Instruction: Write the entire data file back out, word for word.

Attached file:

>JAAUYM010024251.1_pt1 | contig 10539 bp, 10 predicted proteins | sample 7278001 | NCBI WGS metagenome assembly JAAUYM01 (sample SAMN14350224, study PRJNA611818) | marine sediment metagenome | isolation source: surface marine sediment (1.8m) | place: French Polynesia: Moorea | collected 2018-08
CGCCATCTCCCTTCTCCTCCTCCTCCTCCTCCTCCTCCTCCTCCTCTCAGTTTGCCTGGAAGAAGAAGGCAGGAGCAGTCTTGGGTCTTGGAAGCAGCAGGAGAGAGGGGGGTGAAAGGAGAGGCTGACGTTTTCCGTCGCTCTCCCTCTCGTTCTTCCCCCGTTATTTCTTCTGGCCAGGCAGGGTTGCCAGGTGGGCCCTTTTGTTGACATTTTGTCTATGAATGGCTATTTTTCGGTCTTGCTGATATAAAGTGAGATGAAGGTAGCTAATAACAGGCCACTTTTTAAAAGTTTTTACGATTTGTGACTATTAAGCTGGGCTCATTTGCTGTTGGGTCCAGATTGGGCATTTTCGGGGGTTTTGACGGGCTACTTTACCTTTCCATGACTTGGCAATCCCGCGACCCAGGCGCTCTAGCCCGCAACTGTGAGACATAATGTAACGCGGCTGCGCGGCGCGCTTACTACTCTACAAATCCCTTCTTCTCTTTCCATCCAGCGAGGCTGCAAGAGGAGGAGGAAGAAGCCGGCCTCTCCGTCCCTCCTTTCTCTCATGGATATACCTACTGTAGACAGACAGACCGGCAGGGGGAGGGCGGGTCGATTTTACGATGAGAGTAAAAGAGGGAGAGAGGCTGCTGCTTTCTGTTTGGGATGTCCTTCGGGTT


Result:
>JAAUYM010024251.1_pt1 | contig 10539 bp, 10 predicted proteins | sample 7278001 | NCBI WGS metagenome assembly JAAUYM01 (sample SAMN14350224, study PRJNA611818) | marine sediment metagenome | isolation source: surface marine sediment (1.8m) | place: French Polynesia: Moorea | collected 2018-08
CGCCATCTCCCTTCTCCTCCTCCTCCTCCTCCTCCTCCTCCTCCTCTCAGTTTGCCTGGAAGAAGAAGGCAGGAGCAGTCTTGGGTCTTGGAAGCAGCAGGAGAGAGGGGGGTGAAAGGAGAGGCTGACGTTTTCCGTCGCTCTCCCTCTCGTTCTTCCCCCGTTATTTCTTCTGGCCAGGCAGGGTTGCCAGGTGGGCCCTTTTGTTGACATTTTGTCTATGAATGGCTATTTTTCGGTCTTGCTGATATAAAGTGAGATGAAGGTAGCTAATAACAGGCCACTTTTTAAAAGTTTTTACGATTTGTGACTATTAAGCTGGGCTCATTTGCTGTTGGGTCCAGATTGGGCATTTTCGGGGGTTTTGACGGGCTACTTTACCTTTCCATGACTTGGCAATCCCGCGACCCAGGCGCTCTAGCCCGCAACTGTGAGACATAATGTAACGCGGCTGCGCGGCGCGCTTACTACTCTACAAATCCCTTCTTCTCTTTCCATCCAGCGAGGCTGCAAGAGGAGGAGGAAGAAGCCGGCCTCTCCGTCCCTCCTTTCTCTCATGGATATACCTACTGTAGACAGACAGACCGGCAGGGGGAGGGCGGGTCGATTTTACGATGAGAGTAAAAGAGGGAGAGAGGCTGCTGCTTTCTGTTTGGGATGTCCTTCGGGTT